By selecting DNA for specific venom toxins, manufacturers could also reduce the variety of antibodies that the large animals produce. That would lessen the chance of allergic reactions, Wagstaff adds.

"We're very encouraged by this proof-of-principle study," he says. He and his team are currently supplementing their synthetic gene with pieces of venom-producing DNA from a variety of snakes.

LOOKING TO NATURE Though snakebites can be fatal for people, certain species of mammals, including mongooses, opossums, and ground squirrels, can resist some venoms' effects. Scientists are studying this resistance for clues to developing new types of antivenom, says chemist Jim Biardi of the University of California, Davis.

Decades ago, scientists nailed down the basic mechanism for how these mammals avoid damage by venom. Proteins that circulate in a resistant animal's blood neutralize venom's toxins. These protective proteins belong to a class of molecules called protease inhibitors. People have many types of protease inhibitors in their blood, but not the ones that break down certain venoms.

Injecting people with protease inhibitors collected from venom-resistant animals would be expected to cause allergic reactions at least on par with those associated with traditional antivenom, so most scientists don't consider that a viable strategy. Instead, some researchers have proposed modeling synthetic-antivenom drugs on the venom-fighting enzymes, says Biardi.

However, he adds, several questions first need to be answered. For example, can resistant animals neutralize a variety of venoms or just those to which they're likely to be exposed? Drugs based on protease inhibitors from animals resistant to multiple venoms would be more useful than those that can neutralize the venom from just a single species.

Biardi and his colleagues are currently examining California ground squirrels, a species that's resistant to rattlesnake bites. These small mammals adopt menacing postures, throw dirt, and even bite snakes that encroach on their burrows (SN: 10/9/99, p. 237). In a study published in the November 2005 Journal of Chemical Ecology, Biardi's team described its geographic survey of venom neutralizing among hundreds of ground squirrels in California.

They surveyed squirrel populations in four locations in the state, ranging from as far north as Winters, near Sacramento, to as far south as Santa Barbara. Squirrels in three of the locations lived near Northern Pacific rattlesnakes, while those in the southernmost location lived near a second species, the Southern Pacific rattlesnake.

When Biardi and his colleagues tested the squirrels' blood serum against venoms from both those snake species and several others, they found that all the squirrels could counteract venom from both the northern and southern California rattlers. However, the animals' serum had little effect on the venom of related rattlesnake species, such as the western diamondback, whose range is distinct from that of California ground squirrels.

Although California ground squirrels seem to resist only the venom from local rattlesnakes, further research might turn up animals that can counteract several types of venom. "Finding a prey species that's resistant to a bunch of venom variants could be great for developing new therapeutics," says Biardi.

RIGHT HERE, RIGHT NOW

Although snake DNA or antibodies from mammals naturally resistant to bites could someday yield new snakebite treatments, some scientists make their first priority improving antivenoms now in use.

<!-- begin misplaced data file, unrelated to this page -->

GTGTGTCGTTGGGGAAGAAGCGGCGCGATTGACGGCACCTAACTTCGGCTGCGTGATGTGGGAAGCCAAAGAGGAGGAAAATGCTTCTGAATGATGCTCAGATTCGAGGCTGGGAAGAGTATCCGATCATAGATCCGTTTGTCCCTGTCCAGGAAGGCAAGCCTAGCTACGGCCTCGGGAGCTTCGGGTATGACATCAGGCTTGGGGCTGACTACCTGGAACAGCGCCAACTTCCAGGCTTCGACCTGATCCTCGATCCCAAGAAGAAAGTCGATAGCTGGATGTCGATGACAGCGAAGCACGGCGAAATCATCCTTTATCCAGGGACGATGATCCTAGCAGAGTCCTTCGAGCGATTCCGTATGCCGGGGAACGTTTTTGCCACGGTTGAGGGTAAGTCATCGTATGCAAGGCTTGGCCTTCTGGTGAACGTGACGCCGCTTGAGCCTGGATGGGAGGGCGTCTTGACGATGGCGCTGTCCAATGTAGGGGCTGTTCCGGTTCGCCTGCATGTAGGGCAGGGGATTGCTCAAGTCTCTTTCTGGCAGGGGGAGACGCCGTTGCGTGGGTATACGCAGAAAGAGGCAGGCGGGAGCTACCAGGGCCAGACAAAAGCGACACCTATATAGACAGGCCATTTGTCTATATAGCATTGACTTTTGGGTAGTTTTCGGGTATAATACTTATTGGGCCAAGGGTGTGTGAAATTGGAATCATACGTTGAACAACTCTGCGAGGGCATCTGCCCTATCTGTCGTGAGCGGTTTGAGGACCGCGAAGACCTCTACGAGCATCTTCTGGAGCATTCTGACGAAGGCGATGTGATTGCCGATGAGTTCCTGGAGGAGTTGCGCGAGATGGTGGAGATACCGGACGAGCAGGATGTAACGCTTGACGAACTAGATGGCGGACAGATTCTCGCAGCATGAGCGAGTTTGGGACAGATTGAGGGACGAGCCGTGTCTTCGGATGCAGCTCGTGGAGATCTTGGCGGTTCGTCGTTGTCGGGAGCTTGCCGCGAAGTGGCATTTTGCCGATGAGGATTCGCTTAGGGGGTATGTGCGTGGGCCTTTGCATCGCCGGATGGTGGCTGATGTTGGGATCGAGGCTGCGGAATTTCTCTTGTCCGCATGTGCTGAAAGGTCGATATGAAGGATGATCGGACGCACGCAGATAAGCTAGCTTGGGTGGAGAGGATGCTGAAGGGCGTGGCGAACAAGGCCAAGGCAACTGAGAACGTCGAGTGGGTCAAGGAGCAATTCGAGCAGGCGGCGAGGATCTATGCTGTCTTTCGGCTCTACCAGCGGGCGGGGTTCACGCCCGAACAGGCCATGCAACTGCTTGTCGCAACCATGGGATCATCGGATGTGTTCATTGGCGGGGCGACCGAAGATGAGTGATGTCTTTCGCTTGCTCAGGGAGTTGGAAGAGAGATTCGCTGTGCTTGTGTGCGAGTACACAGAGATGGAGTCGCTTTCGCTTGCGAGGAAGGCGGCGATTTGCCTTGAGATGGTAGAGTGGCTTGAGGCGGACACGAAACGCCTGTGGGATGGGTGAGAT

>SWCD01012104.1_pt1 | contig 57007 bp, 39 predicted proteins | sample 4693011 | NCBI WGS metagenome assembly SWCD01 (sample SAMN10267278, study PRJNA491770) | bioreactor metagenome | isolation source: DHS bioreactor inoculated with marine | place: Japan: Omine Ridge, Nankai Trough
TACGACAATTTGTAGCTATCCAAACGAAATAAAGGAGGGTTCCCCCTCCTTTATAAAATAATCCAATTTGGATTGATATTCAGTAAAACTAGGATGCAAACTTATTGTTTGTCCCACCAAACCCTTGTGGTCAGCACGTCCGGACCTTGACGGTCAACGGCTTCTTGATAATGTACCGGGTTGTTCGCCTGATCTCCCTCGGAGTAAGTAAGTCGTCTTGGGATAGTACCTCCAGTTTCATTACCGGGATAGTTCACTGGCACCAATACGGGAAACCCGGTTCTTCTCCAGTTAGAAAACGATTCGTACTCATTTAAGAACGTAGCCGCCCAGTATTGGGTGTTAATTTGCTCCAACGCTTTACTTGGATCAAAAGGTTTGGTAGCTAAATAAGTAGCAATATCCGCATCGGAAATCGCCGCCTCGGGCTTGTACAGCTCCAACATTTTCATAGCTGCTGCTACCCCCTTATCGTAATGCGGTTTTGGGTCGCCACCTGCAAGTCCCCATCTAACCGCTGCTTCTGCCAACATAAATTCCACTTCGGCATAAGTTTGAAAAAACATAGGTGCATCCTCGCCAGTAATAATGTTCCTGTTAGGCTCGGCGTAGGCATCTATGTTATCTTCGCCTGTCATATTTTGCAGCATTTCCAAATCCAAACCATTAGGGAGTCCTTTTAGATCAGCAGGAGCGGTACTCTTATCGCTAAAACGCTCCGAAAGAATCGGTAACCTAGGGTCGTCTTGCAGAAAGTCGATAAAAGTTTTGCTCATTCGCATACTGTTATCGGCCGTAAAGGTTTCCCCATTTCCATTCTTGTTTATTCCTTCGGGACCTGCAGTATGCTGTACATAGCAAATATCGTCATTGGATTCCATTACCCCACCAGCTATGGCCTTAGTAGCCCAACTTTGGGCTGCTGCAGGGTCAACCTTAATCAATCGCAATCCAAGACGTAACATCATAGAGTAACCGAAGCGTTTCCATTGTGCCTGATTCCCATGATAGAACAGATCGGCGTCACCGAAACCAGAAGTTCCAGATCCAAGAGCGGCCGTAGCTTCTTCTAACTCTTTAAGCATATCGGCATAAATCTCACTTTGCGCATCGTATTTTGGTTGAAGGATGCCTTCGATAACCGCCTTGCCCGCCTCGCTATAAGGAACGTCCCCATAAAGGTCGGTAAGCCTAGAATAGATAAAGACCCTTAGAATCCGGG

Six years ago, U.S. doctors started using the first new antivenom approved by the Food and Drug Administration in more than 50 years. The drug, CroFab, neutralizes venom from a group of snake species that includes pit vipers, rattlesnakes, and coral snakes.

Old-school antivenom formula tions contain Y-shaped antibody molecules known as immunoglobulin Gs (IgGs). The two short arms of an IgG molecule neutralize venom, while the long tail prompts most allergic reactions. CroFab's manufacturer, Protherics of Brentwood, Tenn., makes its antivenom using IgG fragments representing only the arms.

Switching to the new antivenom has reduced the proportion of people who have problematic reactions to treatment for poisonous bites. Up to 75 percent of people getting whole-IgG antivenoms have at least minor allergic reactions, whereas less than 5 percent of bite victims receiving IgG fragments do, says Jude McNally of the University of Arizona in Tucson.

However, cleaving the antibodies introduces a treatment challenge. Unlike the larger IgG antibodies, which can neutralize toxins for weeks, the smaller pieces that make up CroFab are often taken up by the kidneys before they've done their jobs. After a large initial dose of antivenom, patients may need to receive maintenance doses for several days, McNally explains.

He and his colleagues intend to apply a strategy that researchers in Europe and some Latin American countries have used to create a new generation of antivenoms not yet in use in the United States. Sophisticated biochemical techniques retain an IgG's hinge portion while eliminating its tail. This keeps the Y's arms connected, thereby postponing their removal.

McNally and his colleagues, led by University of Arizona researcher Leslie Boyer, are conducting a trial of a hinged-fragment antivenom against scorpion stings in people. The drug is produced by a company called Bioclon Institute in Mexico City and has been used for 5 years in Mexico. Boyer, McNally, and their colleagues intend for the drug to be available for the 200 or so cases of serious scorpion stings that occur each year in the United States, mostly in Arizona.

Although the trial isn't complete, Boyer says that she's "very excited" about the preliminary findings. The drug appears to be safe, effective, and long lasting, she says.

Bush says that such improvements to antivenoms could make treating venomous bites and stings cheaper and more effective by the time his son grows up. But in the meantime, Bush says, he and his wife are trying to reduce the chance that their son will be bitten by another rattlesnake.

"I think we're all a little more the wiser from the experience" he says. "I don't take my eyes off him in the backyard, even for a moment."
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Author:Brownlee, Christen
Publication:Science News
Geographic Code:1USA
Date:Sep 16, 2006